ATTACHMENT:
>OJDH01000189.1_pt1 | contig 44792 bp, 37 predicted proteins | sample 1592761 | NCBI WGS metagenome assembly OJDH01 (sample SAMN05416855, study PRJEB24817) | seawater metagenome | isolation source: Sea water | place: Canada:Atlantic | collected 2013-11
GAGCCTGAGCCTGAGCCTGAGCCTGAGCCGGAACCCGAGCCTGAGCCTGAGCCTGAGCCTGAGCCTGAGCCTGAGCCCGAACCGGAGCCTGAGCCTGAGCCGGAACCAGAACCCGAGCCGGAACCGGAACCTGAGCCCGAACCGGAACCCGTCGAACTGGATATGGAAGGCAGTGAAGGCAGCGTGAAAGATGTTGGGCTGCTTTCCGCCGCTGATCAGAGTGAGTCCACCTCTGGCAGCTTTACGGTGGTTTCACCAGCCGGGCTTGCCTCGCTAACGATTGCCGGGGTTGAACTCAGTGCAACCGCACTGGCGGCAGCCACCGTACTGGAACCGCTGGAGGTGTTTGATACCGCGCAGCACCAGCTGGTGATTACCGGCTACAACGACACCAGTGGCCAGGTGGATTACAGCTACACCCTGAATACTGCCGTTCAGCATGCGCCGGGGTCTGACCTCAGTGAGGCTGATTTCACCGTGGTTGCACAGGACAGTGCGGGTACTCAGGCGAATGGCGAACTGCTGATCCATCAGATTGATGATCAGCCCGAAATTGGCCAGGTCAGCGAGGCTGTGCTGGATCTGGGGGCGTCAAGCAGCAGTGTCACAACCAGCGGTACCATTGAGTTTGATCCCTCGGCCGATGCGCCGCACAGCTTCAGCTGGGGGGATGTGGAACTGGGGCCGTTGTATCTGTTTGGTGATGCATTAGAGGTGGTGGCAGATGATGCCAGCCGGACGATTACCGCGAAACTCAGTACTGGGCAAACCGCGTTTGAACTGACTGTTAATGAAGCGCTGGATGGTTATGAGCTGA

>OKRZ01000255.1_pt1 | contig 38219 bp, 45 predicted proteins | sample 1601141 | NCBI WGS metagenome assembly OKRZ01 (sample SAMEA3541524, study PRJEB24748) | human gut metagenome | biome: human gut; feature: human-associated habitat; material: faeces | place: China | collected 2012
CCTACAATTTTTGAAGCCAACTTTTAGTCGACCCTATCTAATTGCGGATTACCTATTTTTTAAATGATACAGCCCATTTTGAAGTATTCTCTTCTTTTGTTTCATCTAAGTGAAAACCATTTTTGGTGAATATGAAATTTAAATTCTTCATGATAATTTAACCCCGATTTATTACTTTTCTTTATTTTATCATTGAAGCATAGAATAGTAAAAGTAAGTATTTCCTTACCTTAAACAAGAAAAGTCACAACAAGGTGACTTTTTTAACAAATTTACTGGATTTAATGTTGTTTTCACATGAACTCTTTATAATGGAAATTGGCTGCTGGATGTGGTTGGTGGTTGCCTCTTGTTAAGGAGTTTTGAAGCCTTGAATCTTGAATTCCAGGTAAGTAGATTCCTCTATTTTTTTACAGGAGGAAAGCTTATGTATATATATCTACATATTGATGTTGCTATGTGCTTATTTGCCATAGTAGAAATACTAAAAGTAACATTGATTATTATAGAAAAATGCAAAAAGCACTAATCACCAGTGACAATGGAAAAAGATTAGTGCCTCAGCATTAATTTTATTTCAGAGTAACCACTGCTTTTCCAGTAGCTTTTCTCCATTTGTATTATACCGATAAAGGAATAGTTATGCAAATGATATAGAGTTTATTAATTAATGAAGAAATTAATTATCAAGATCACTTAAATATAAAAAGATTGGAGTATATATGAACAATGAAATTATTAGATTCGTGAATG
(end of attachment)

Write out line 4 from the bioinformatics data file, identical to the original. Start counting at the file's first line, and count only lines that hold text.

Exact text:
CCTACAATTTTTGAAGCCAACTTTTAGTCGACCCTATCTAATTGCGGATTACCTATTTTTTAAATGATACAGCCCATTTTGAAGTATTCTCTTCTTTTGTTTCATCTAAGTGAAAACCATTTTTGGTGAATATGAAATTTAAATTCTTCATGATAATTTAACCCCGATTTATTACTTTTCTTTATTTTATCATTGAAGCATAGAATAGTAAAAGTAAGTATTTCCTTACCTTAAACAAGAAAAGTCACAACAAGGTGACTTTTTTAACAAATTTACTGGATTTAATGTTGTTTTCACATGAACTCTTTATAATGGAAATTGGCTGCTGGATGTGGTTGGTGGTTGCCTCTTGTTAAGGAGTTTTGAAGCCTTGAATCTTGAATTCCAGGTAAGTAGATTCCTCTATTTTTTTACAGGAGGAAAGCTTATGTATATATATCTACATATTGATGTTGCTATGTGCTTATTTGCCATAGTAGAAATACTAAAAGTAACATTGATTATTATAGAAAAATGCAAAAAGCACTAATCACCAGTGACAATGGAAAAAGATTAGTGCCTCAGCATTAATTTTATTTCAGAGTAACCACTGCTTTTCCAGTAGCTTTTCTCCATTTGTATTATACCGATAAAGGAATAGTTATGCAAATGATATAGAGTTTATTAATTAATGAAGAAATTAATTATCAAGATCACTTAAATATAAAAAGATTGGAGTATATATGAACAATGAAATTATTAGATTCGTGAATG